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I am using the java.security package to verify some digital signatures. Basically I am calling the verify method of the Signature class. I want to understand the internal logic of the verify method. Therefore I have extracted the Signature.class from the rt.jar, decompiled it and then put it in proper package structure in my eclipse project. However, it is not compiling and complaining about "cannot resolve" errors. I am fixing them one by one by decompiling other inbuilt java classes but this seems to be endless. Is this the correct approach to debug in-built java api's or is there some other recommended approach ?

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Why are you decompiling the class file? you can just get the real file from the src.zip that comes with your installation of Java. –  Hunter McMillen Aug 17 '11 at 12:49

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Is this the correct approach to debug in-built java api's or is there some other recommended approach ?

I'd added source of the API using attach source into the eclipse and use the default debugger to debug the app

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This is exactly what I'm doing..I am decompiling and adding the source code of that API in my project. But it is giving other errors and when I fix those it is still giving new ones. So I was asking if there is any alternative approach. –  user496934 Aug 17 '11 at 12:51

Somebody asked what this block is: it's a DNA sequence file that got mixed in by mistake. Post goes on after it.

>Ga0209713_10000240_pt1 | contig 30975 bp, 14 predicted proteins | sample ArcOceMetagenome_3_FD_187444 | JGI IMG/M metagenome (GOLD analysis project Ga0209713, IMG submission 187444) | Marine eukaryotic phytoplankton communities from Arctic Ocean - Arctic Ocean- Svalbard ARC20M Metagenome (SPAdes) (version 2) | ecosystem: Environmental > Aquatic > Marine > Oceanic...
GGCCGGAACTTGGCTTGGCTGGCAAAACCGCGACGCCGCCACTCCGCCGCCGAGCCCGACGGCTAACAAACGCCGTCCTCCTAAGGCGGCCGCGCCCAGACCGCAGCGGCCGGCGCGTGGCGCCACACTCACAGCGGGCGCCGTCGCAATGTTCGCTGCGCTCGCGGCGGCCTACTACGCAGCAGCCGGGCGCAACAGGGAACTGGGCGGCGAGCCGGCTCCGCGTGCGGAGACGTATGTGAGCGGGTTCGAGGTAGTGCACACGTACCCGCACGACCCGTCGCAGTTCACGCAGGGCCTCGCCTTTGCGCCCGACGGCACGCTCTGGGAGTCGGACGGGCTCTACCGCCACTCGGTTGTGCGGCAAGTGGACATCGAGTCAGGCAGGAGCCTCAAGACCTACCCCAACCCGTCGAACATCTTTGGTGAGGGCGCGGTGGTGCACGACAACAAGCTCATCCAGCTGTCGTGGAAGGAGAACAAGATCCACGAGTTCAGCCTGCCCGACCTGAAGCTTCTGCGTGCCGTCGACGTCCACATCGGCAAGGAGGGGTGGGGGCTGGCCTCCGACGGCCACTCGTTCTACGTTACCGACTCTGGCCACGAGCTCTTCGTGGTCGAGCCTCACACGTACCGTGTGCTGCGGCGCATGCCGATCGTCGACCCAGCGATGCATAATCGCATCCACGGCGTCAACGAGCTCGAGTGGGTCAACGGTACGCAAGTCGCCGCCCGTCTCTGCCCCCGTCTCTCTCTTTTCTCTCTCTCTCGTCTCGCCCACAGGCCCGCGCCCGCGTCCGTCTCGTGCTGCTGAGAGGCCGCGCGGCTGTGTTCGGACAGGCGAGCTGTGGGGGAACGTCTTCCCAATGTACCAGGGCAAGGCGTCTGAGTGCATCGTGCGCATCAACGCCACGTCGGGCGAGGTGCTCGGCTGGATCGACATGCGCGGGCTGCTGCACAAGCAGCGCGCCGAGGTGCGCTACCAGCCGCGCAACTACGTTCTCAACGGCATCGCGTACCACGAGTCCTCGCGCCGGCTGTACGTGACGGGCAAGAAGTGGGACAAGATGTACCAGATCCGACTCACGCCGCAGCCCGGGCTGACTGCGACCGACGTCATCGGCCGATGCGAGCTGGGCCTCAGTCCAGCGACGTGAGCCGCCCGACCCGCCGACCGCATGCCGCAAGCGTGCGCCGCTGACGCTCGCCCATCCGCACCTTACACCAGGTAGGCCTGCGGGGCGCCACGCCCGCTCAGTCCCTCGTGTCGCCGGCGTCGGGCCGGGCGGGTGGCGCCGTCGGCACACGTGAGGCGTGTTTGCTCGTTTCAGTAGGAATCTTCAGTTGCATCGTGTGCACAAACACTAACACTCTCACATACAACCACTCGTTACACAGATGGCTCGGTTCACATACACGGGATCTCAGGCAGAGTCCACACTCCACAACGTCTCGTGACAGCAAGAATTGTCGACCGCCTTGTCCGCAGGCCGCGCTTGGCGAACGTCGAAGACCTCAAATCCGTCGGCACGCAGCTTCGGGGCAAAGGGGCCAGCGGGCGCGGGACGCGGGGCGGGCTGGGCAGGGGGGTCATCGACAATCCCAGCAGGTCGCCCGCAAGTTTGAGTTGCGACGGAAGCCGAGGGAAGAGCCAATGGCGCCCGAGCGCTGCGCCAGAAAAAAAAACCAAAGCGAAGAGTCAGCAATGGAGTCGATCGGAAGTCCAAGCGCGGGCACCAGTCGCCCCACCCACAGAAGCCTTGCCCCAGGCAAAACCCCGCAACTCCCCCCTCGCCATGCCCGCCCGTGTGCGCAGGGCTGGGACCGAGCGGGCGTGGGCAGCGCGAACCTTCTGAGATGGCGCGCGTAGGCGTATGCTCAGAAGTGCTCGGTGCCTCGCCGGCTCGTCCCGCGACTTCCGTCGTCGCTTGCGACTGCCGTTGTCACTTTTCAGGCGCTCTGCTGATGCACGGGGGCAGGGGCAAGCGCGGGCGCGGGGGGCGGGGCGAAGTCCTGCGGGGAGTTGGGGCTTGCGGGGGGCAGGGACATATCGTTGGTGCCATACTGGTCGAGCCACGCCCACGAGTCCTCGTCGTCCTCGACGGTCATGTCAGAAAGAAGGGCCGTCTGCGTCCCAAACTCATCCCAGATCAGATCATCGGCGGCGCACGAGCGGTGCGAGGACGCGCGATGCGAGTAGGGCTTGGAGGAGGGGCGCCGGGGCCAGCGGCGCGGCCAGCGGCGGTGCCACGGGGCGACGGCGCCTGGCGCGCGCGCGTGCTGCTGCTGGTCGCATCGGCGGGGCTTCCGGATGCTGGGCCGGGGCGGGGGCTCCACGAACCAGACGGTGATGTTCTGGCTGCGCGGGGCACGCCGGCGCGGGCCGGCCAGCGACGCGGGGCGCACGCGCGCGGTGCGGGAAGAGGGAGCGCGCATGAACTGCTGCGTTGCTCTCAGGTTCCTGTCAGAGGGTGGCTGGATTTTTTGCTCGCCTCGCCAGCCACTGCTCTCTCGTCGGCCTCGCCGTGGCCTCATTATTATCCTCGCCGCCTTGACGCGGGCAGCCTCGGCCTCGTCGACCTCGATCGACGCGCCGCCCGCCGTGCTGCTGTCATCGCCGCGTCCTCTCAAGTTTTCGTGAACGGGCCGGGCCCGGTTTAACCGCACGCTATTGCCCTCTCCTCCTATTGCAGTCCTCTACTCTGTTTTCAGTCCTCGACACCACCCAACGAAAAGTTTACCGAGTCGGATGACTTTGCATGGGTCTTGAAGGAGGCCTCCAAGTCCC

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No this isn't what you are doing. I am asking to take the source of jdk from src.zip as commented above without decompiling it. attach it to eclipse add the break point and start the project to debug –  Jigar Joshi Aug 17 '11 at 12:52
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Jigar is correct. If you are using open source projects, just download the source to a location on your local box. Attach the source to the JARs inside Eclipse, and you can then step through code to see what is actually going on. I've done this to great success with Hibernate. –  atrain Aug 17 '11 at 13:11

You can attach the JDK sources in Eclipse: There should be a src.jar in your JDK installation. That way you can conveniently browse and debug them. Does not include some of the javax and com.sun classes, but it is a start.

Re-compiling and replacing JDK classes is very difficult.

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Did you see the java.security.debug flag?

... if you wish to monitor security access, you can set the java.security.debug System property. To see a list of all debugging options, use the help setting, the all setting allows you to see everything:

java -Djava.security.debug=help foo

all       turn on all debugging

access    print all checkPermission results
jar       jar verification
policy    loading and granting
scl       permissions SecureClassLoader assigns

The following can be used with access:

stack     include stack trace
domain    dumps all domains in context
failure   before throwing exception, dump stack
          and domain that didn't have permission
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